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Side trip: Squitch Lake

photo

Amber Jurgensen photo


Finally we were on the way back to the trailhead. Or maybe not.

Everybody but me was excited to see Squitch Lake. I warned that it was much more marsh than lake, but that didn't seem to dampen any enthusiasm. If there was another lake to be seen, just 1/3 mile off-trail, it had to be seen. So, a short distance downhill from the Trail Creek junction, behind an oversize section of log nicknamed "the tootsie roll log," we located another piece of abandoned trail — actually, it was a continuation of the same historic abandoned trail that we had followed up the hill. From there, we half walked, half waded, to reach Squitch.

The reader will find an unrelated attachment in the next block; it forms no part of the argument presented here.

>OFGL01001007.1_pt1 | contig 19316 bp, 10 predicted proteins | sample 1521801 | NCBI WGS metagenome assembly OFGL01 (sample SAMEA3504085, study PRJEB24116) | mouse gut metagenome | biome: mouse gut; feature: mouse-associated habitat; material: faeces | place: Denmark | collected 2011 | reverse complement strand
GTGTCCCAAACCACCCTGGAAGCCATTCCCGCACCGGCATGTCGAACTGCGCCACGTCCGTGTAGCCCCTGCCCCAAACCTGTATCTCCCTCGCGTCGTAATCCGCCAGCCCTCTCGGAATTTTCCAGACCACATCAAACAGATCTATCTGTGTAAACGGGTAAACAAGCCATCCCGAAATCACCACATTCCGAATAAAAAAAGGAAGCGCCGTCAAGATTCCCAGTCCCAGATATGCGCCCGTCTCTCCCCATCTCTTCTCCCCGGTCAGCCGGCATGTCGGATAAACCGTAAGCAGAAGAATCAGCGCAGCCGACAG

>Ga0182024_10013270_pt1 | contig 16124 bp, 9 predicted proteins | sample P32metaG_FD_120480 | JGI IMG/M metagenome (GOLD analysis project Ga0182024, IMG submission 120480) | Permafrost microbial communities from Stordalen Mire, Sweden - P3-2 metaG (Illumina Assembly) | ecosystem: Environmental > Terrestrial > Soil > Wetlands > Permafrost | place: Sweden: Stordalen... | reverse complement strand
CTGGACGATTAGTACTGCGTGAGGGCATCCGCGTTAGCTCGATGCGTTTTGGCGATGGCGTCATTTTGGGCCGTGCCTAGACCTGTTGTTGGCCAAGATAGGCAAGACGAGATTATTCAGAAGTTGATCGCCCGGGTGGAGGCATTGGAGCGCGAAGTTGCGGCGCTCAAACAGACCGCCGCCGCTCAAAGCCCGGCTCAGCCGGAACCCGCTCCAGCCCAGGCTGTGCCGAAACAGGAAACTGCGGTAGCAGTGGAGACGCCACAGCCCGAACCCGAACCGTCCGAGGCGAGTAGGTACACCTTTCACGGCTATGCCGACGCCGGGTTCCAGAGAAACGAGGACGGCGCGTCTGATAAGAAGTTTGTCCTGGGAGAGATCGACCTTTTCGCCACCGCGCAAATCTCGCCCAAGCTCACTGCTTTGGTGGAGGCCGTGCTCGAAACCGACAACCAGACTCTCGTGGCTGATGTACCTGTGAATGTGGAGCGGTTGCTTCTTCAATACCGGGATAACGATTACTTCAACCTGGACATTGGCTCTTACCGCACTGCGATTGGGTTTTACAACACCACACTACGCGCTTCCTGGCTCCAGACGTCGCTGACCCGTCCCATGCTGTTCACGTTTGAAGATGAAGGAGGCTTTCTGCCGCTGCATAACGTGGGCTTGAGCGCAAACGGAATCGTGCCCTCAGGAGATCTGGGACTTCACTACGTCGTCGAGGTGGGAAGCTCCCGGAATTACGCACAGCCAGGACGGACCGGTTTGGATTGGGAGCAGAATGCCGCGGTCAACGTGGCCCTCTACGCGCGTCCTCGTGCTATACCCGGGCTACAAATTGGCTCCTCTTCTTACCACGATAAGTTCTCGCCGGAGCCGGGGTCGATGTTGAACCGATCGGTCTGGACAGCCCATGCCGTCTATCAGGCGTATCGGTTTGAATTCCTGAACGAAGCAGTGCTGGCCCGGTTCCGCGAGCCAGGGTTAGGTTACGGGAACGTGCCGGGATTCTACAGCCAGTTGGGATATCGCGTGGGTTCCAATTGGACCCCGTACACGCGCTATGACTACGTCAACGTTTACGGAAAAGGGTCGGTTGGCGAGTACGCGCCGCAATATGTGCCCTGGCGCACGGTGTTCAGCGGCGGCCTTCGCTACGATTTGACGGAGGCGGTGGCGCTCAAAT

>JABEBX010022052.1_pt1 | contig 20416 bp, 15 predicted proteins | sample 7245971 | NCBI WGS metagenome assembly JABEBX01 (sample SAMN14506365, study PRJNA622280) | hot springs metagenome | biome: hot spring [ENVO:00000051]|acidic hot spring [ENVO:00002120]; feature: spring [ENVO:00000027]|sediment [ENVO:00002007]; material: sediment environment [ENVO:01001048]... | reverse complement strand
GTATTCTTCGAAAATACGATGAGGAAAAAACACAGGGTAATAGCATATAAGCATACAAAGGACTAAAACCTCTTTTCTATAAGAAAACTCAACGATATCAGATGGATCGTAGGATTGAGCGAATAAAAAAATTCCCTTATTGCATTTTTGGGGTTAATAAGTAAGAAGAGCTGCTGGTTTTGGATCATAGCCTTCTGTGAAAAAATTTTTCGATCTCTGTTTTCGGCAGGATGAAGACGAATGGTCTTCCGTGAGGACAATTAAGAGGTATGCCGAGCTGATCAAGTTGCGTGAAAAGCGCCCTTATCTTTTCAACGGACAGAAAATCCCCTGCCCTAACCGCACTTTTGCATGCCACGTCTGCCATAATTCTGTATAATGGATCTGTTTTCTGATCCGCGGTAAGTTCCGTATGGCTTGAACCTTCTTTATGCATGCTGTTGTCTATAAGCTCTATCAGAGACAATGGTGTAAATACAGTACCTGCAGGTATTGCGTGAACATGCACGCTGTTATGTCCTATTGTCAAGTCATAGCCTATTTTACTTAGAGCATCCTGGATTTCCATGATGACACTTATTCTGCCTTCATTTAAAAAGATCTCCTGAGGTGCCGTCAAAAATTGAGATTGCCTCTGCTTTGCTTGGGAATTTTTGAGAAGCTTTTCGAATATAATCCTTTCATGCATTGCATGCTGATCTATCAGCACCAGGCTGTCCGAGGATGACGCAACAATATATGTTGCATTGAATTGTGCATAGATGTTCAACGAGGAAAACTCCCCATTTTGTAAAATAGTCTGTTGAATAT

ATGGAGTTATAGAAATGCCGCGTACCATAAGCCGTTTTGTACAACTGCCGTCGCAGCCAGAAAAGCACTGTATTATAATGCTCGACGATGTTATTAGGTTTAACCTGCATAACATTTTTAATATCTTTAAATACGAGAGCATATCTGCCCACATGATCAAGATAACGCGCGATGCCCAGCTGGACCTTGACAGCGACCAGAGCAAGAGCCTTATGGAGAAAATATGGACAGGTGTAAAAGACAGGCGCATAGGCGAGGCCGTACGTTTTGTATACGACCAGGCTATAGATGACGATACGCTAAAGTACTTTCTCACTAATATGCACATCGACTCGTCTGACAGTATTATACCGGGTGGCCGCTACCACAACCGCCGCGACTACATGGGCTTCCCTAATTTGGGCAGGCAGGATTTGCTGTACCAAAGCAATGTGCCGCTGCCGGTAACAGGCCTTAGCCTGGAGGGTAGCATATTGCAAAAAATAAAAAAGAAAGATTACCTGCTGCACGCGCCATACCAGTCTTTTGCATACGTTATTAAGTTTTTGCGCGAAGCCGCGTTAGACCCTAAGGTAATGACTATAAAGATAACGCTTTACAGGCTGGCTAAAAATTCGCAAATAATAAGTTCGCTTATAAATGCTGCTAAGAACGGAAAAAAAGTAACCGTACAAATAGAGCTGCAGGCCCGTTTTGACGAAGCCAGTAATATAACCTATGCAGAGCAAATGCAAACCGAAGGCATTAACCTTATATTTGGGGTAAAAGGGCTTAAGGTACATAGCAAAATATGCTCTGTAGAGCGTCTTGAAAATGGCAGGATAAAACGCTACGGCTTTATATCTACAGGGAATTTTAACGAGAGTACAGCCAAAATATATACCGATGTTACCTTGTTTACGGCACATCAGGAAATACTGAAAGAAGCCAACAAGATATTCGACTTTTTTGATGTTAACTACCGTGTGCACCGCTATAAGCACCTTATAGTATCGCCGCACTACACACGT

This lake was everything I had promised, particularly with respect to swampy. But it also had some nice surprises. It had lots of berries — that made me very happy. It also had many, many frogs. More frogs than we would have thought possible. We had been seeing tiny frogs, hopping across the trail at the most unlikely of places, and now we knew where they were coming from. Sizes ranged from tadpoles to moderately large. Based on the density of frogs we saw nearby, and the acreage of swampy wetland we could see, we estimated that there had to be at least a quarter million frogs in this one tiny lake. Frogs can make even the most miserable lake a lot better. With so many frogs around — no bugs!